19. Gordon JI, Duronio RJ, Rudnick DA, Adams SP, Gokel GW. Protein N-myristoylation. J Biol Chem. 1991;266:8647–50.

    PubMed  CAS  Google Scholar 

  20. Wright MH, Heal WP, Mann DJ, Tate EW. Protein myristoylation in health and disease. J Chem Biol. 2010;3:19–35.

    Article  PubMed  Google Scholar 

  21. Wright MH, Paape D, Storck EM, Serwa RA, Smith DF, Tate EW. Global analysis of protein N-myristoylation and exploration of N-myristoyltransferase as a drug target in the neglected human pathogen Leishmania donovani. Chem Biol. 2015;22:342–54.

    Article  PubMed  PubMed Central  CAS  Google Scholar 

  22. Brannigan JA, Smith BA, Yu Z, Brzozowski AM, Hodgkinson MR, Maroof A, et al. N-myristoyltransferase from Leishmania donovani: structural and functional characterisation of a potential drug target for visceral leishmaniasis. J Mol Biol. 2010;396:985–99.

    Article  PubMed  PubMed Central  CAS  Google Scholar 

  23. Price HP, Menon MR, Panethymitaki C, Goulding D, McKean PG, Smith DF. Myristoyl-CoA: protein N-myristoyltransferase, an essential enzyme and potential drug target in kinetoplastid parasites. J Biol Chem. 2003;278:7206–14.

    Article  PubMed  CAS  Google Scholar 

  24. Bell AS, Mills JE, Williams GP, Brannigan JA, Wilkinson AJ, Parkinson T, et al. Selective inhibitors of protozoan protein N-myristoyltransferases as starting points for tropical disease medicinal chemistry programs. PLoS Negl Trop Dis. 2012;6:e1625.

    Article  PubMed  PubMed Central  CAS  Google Scholar 

  25. Hutton JA, Goncalves V, Brannigan JA, Paape D, Wright MH, Waugh TM, et al. Structure-based design of potent and selective Leishmania N-myristoyltransferase inhibitors. J Med Chem. 2014;57:8664–70.

    Article  PubMed  PubMed Central  CAS  Google Scholar 

  26. Paape D, Bell AS, Heal WP, Hutton JA, Leatherbarrow RJ, Tate EW, et al. Using a non-image-based medium-throughput assay for screening compounds targeting N-myristoylation in intracellular Leishmania amastigotes. PLoS Negl Trop Dis. 2014;8:e3363.

    Article  PubMed  PubMed Central  Google Scholar 

  27. Sikorski RS, Boeke JD. In vitro mutagenesis and plasmid shuffling: from cloned gene to mutant yeast. Methods Enzymol. 1991;194:302–18.

    Article  PubMed  CAS  Google Scholar 

  28. Dacher M, Morales MA, Pescher P, Leclercq O, Rachidi N, Prina E, et al. Probing druggability and biological function of essential proteins in Leishmania combining facilitated null mutant and plasmid shuffle analyses. Mol Microbiol. 2014;93:146–66.

    Article  PubMed  CAS  Google Scholar 

  29. McCall LI, El Aroussi A, Choi JY, Vieira DF, De Muylder G, Johnston JB, et al. Targeting ergosterol biosynthesis in Leishmania donovani: essentiality of sterol 14 alpha-demethylase. PLoS Negl Trop Dis. 2015;9:e0003588.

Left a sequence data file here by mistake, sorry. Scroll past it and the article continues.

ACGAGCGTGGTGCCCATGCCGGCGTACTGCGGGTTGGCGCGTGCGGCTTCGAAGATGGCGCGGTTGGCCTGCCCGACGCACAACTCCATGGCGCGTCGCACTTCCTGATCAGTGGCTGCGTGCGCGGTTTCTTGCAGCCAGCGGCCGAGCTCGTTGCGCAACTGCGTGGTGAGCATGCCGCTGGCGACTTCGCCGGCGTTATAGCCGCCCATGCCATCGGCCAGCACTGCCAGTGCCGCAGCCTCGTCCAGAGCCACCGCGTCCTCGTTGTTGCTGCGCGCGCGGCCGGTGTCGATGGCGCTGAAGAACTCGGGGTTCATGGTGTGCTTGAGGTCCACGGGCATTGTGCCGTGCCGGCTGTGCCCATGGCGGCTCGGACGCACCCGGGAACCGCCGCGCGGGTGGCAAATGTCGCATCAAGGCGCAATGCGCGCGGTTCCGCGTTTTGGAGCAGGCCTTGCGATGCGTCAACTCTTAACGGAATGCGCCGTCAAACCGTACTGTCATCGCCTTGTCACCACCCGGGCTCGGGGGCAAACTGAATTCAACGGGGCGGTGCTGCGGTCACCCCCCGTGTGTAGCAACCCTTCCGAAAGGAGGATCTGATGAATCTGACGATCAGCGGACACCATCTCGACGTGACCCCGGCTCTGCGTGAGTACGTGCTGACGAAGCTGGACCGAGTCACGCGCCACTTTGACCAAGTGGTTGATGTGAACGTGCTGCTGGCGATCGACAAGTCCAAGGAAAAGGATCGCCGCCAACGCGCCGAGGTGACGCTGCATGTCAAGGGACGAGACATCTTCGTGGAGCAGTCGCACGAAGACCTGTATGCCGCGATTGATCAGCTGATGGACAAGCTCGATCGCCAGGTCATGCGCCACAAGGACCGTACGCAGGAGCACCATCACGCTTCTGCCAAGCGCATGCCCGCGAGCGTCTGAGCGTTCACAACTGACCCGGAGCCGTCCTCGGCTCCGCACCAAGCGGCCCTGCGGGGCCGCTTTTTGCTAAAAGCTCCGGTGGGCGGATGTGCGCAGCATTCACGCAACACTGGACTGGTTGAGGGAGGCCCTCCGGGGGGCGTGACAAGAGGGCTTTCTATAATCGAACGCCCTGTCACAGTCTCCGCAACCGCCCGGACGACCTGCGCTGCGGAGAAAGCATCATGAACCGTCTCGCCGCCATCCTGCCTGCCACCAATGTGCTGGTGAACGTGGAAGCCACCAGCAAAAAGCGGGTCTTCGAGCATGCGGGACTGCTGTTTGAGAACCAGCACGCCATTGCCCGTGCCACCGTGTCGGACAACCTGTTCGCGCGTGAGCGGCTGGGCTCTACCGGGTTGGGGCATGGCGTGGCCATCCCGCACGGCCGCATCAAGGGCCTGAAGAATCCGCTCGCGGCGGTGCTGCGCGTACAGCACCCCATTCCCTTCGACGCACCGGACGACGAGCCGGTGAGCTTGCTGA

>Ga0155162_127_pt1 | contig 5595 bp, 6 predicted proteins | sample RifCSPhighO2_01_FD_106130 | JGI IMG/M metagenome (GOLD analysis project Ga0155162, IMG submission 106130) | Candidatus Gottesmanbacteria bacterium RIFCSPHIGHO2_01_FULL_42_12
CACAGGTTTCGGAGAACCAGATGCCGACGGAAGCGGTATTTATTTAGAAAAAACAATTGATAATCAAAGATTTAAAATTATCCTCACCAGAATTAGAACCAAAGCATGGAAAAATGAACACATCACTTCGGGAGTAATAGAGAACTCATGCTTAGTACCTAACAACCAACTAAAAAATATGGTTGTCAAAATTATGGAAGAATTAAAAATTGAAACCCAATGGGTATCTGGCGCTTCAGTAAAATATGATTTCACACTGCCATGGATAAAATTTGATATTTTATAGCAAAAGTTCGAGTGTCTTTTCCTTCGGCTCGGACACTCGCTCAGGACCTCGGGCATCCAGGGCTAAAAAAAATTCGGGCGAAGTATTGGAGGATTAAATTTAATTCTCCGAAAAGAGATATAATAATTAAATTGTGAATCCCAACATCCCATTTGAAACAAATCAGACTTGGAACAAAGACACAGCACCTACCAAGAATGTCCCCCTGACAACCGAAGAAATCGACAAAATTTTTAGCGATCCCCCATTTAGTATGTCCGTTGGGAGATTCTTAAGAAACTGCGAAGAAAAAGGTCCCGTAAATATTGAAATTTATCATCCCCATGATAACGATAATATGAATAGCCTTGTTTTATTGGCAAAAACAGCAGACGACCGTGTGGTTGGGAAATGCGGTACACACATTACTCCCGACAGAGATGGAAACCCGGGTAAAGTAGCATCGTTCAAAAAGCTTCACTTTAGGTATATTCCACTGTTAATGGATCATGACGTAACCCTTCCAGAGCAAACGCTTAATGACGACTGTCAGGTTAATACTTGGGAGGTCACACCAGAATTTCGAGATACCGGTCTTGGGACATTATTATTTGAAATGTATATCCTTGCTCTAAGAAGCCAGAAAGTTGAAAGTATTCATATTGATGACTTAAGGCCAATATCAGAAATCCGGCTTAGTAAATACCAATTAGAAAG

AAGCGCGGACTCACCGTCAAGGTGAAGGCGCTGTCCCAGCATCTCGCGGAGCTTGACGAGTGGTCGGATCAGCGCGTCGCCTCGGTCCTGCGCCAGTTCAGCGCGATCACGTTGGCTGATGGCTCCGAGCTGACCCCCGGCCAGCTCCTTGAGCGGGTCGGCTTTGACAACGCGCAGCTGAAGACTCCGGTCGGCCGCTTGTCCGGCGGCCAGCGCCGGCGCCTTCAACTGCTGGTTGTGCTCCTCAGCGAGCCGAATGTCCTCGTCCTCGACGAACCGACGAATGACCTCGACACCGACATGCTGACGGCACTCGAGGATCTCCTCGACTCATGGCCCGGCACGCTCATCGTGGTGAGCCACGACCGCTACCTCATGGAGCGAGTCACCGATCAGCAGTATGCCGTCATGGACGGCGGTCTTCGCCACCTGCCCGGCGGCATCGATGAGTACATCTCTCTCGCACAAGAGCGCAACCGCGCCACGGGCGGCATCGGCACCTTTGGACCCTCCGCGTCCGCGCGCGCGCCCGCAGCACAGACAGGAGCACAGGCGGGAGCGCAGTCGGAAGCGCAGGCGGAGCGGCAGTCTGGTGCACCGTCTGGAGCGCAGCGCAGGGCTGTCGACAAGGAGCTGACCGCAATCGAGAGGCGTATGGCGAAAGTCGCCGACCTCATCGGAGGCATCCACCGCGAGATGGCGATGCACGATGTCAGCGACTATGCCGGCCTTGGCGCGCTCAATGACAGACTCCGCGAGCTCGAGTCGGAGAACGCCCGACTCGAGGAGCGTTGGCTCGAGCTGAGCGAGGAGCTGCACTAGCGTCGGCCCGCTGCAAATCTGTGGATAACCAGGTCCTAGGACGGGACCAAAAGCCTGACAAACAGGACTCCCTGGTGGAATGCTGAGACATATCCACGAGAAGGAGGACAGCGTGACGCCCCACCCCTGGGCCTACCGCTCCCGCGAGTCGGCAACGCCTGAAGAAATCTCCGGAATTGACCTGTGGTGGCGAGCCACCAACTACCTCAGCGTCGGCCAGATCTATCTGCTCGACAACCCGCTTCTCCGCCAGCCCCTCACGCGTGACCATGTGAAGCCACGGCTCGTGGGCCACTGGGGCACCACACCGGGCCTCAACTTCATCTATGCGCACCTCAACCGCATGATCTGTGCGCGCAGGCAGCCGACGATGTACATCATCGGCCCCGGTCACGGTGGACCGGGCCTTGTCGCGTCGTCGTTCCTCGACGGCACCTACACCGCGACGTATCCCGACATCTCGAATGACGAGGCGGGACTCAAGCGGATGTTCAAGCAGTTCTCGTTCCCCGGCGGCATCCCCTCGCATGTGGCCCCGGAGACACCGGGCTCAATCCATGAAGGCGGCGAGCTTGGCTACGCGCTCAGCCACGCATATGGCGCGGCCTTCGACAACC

Article  PubMed  PubMed Central  CAS  Google Scholar 

  30. Morales MA, Watanabe R, Dacher M, Chafey P, Osorio y Fortea J, Scott DA, et al. Phosphoproteome dynamics reveal heat-shock protein complexes specific to the Leishmania donovani infectious stage. Proc Natl Acad Sci USA. 2010;107:8381–6.

    Article  PubMed  PubMed Central  Google Scholar 

  31. Murta SM, Vickers TJ, Scott DA, Beverley SM. Methylene tetrahydrofolate dehydrogenase/cyclohydrolase and the synthesis of 10-CHO-THF are essential in Leishmania major. Mol Microbiol. 2009;71:1386–401.

    Article  PubMed  PubMed Central  CAS  Google Scholar 

  32. LeBowitz JH, Coburn CM, McMahon-Pratt D, Beverley SM. Development of a stable Leishmania expression vector and application to the study of parasite surface antigen genes. Proc Natl Acad Sci USA. 1990;87:9736–40.

    Article  PubMed  CAS  PubMed Central  Google Scholar 

  33. Beattie L, Peltan A, Maroof A, Kirby A, Brown N, Coles M, et al. Dynamic imaging of experimental Leishmania donovani-induced hepatic granulomas detects Kupffer cell-restricted antigen presentation to antigen-specific CD8 T cells. PLoS Pathog. 2010;6:e1000805.

    Article  PubMed  PubMed Central  CAS  Google Scholar 

  34. Seifert K, Escobar P, Croft SL. In vitro activity of anti-leishmanial drugs against Leishmania donovani is host cell dependent. J Antimicrob Chemother. 2010;65:508–11.

    Article  PubMed  CAS  Google Scholar 

  35. Ogunkolade BW, Colomb-Valet I, Monjour L, Rhodes-Feuillette A, Abita JP, Frommel D. Interactions between the human monocytic leukaemia THP-1 cell line and Old and New World species of Leishmania. Acta Trop. 1990;47:171–6.

    Article  PubMed  CAS  Google Scholar